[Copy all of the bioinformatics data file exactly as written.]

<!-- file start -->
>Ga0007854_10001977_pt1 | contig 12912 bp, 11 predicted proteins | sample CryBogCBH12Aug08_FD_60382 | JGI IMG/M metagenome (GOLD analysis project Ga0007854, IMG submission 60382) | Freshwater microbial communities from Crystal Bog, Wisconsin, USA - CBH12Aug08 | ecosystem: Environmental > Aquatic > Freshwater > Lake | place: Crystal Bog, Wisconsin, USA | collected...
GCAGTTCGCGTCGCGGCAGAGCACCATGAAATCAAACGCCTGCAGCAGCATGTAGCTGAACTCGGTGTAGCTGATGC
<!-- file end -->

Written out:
>Ga0007854_10001977_pt1 | contig 12912 bp, 11 predicted proteins | sample CryBogCBH12Aug08_FD_60382 | JGI IMG/M metagenome (GOLD analysis project Ga0007854, IMG submission 60382) | Freshwater microbial communities from Crystal Bog, Wisconsin, USA - CBH12Aug08 | ecosystem: Environmental > Aquatic > Freshwater > Lake | place: Crystal Bog, Wisconsin, USA | collected...
GCAGTTCGCGTCGCGGCAGAGCACCATGAAATCAAACGCCTGCAGCAGCATGTAGCTGAACTCGGTGTAGCTGATGC